Archive | October 2015

“Lion heads arrive in record numbers as U.S. considers crackdown”

Authorities launched an investigation in July into the killing of a Zimbabwean lion called "Cecil" as the American dentist who hunted the big cat remained in hiding, drawing global outrage on social media. Photo: -, Handout / AFP

Big-game hunters are killing African lions in record numbers as U.S. regulators threaten to curtail one of world’s most exclusive, expensive and controversial pursuits.

The U.S. Fish and Wildlife Service has a Thursday deadline to make a final determination on the status of the African lion, which it has proposed to list as threatened under the Endangered Species Act. The agency has also recommended requiring a special permit to import lion trophies.


“A Global Agreement On Climate Change Likely Won’t Include Carbon Pricing”


Christiana Figueres, head of the United Nations Framework Convention on Climate Change, which will meet in Paris in December to hammer out worldwide carbon emissions reductions, said Tuesday that the conference will not include global carbon pricing.

“Climate Change Could Make The Persian Gulf So Hot People Can’t Spend More Than A Few Hours Outside”


This summer, a heat wave sent temperatures near the Persian Gulf skyrocketing, with outdoor temperatures reaching as high as 120°F throughout parts of Iraq and Iran. And while those temperatures might seem extreme, a new study published in Nature Climate Change suggests that scorching temperatures could become increasingly common in the region by the end of the century, if climate change is left unchecked.

“Bikini Nuclear Refugees Seek U.S. Homes to Flee Rising Seas”

Bikini Atoll islanders who were relocated before the U.S. began nuclear tests in the 1940s are now seeking refuge in the U.S., saying the rising seas and stronger storms brought on by climate change are making their new homes in the Marshall Islands uninhabitable.

“Zimbabwe Discovers Another 22 Elephants Poisoned by Cyanide”


Zimbabwe wildlife officials found the carcasses of 22 elephants poisoned by cyanide in the country’s biggest game reserve, Hwange National Park.

The discovery was made in the same area of the park that the bodies of at least 26 other poisoned elephants were found earlier this month, Alvin Ncube, chairman of the Zimbabwe Parks and Wildlife Authority, said by phone Monday.

“Exclusive: Elevated CO2 Levels Directly Affect Human Cognition, New Harvard Study Shows”

In a landmark public health finding, a new study from the Harvard School of Public Health finds that carbon dioxide (CO2) has a direct and negative impact on human cognition and decision-making. These impacts have been observed at CO2 levels that most Americans — and their children — are routinely exposed to today inside classrooms, offices, homes, planes, and cars.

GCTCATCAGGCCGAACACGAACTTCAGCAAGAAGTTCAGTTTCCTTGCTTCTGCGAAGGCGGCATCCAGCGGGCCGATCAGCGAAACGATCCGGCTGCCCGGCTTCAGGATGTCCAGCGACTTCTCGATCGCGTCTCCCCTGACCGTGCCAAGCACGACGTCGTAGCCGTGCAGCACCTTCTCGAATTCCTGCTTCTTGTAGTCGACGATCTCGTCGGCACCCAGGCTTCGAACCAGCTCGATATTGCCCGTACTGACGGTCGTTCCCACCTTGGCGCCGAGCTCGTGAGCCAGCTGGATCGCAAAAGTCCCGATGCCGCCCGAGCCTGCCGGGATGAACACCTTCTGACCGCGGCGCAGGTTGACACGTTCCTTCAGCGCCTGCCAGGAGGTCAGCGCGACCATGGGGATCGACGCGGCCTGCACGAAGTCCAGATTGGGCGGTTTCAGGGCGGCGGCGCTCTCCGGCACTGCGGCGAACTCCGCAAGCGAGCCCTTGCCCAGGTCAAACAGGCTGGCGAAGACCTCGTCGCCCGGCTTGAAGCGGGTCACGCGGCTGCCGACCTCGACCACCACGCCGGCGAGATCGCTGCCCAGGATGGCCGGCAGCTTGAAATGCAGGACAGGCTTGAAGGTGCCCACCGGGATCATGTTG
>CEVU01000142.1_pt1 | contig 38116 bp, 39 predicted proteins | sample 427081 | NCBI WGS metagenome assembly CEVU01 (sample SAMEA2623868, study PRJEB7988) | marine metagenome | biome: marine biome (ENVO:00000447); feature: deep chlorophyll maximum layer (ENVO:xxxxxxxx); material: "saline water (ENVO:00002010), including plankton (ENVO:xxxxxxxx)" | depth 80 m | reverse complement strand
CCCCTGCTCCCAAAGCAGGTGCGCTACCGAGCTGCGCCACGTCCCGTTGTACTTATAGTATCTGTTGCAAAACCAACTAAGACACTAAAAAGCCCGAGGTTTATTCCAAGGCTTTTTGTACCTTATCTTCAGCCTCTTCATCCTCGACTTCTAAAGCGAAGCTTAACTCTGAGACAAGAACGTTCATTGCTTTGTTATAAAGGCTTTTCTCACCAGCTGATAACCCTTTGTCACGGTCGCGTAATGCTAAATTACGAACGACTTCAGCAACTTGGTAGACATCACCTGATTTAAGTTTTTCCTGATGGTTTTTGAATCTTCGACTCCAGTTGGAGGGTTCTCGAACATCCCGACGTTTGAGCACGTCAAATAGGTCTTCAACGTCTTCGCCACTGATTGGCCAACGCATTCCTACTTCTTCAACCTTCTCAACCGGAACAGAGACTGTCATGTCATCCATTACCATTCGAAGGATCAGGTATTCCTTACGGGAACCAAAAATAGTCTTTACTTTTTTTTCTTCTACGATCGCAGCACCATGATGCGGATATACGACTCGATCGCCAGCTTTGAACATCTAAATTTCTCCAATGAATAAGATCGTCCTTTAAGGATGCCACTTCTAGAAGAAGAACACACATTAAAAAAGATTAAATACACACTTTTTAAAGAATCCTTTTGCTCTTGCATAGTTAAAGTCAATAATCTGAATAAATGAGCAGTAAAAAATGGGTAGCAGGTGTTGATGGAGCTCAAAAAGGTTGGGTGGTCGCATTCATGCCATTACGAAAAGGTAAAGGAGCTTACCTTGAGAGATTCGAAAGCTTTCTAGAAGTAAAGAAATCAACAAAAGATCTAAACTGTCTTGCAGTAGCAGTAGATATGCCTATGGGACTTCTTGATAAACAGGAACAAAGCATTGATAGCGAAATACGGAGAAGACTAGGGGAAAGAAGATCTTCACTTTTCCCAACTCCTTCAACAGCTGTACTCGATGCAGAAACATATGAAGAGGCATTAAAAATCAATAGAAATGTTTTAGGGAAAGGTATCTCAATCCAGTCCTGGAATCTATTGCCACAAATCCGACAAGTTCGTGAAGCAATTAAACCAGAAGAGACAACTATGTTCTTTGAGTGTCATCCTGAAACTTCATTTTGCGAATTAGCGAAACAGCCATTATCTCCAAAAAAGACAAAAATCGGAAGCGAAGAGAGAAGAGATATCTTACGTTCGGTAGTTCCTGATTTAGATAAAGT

Could Beer Save The Honeybees?

The fight to save honeybees has gotten boosts recently from the USDA, the White House, andresearchers who are still working to determine why managed honeybees continue to die off. Now, bees have one more thing on their side: beer.

Or, at least, one of the main ingredients of beer. This week, the EPA approved the use of potassium salts of hops beta acids (HBAs) — a biochemical (or naturally-occurring) pesticide that’s derived from hops, the flowers of the plant Humulus lupulus — around honeycombs. Researchhas shown that HBAs have potential for repelling varroa mites, a dangerous mite that attaches itself to honeybees and sucks out their circulatory fluid. Varroa mites weaken bees and spread debilitating diseases, including deformed wing virus, which causes crumpled up, useless wings in young bees.

“By Adding One Word, UN Climate Deal Moves in New Direction”

Eliminating fossil fuels from the world’s energy supply is back on the United Nations agenda as envoys from around the world wrap up a week of discussions about a deal on global warming they intend to adopt by the end of the year.

The delegates drawn from energy and environment ministries in more than 190 nations are grappling with a draft of an agreement for a UN summit in Paris in December. The text now includes a word it lacked on Monday. It was introduced by the U.S. and is deemed crucial by environmental groups for setting a course for business: “Decarbonization.”

“River Flows Drop As Carbon Dioxide Creates Thirstier Plants”


Rising carbon dioxide concentrations are causing vegetation across large parts of Australia to grow more quickly, in turn consuming more water and reducing flows into river basins.

“Namibia Loses 77 Rhinos to Poaching So Far This Year, Police Say”

Namibian Rhino

Poachers have killed 77 rhinos in Namibia so far this year, according to a report from the country’s police service.

The latest rhino to be killed for its horn was discovered on Wednesday in the northern Kunene region, the police service said in an e-mailed statement.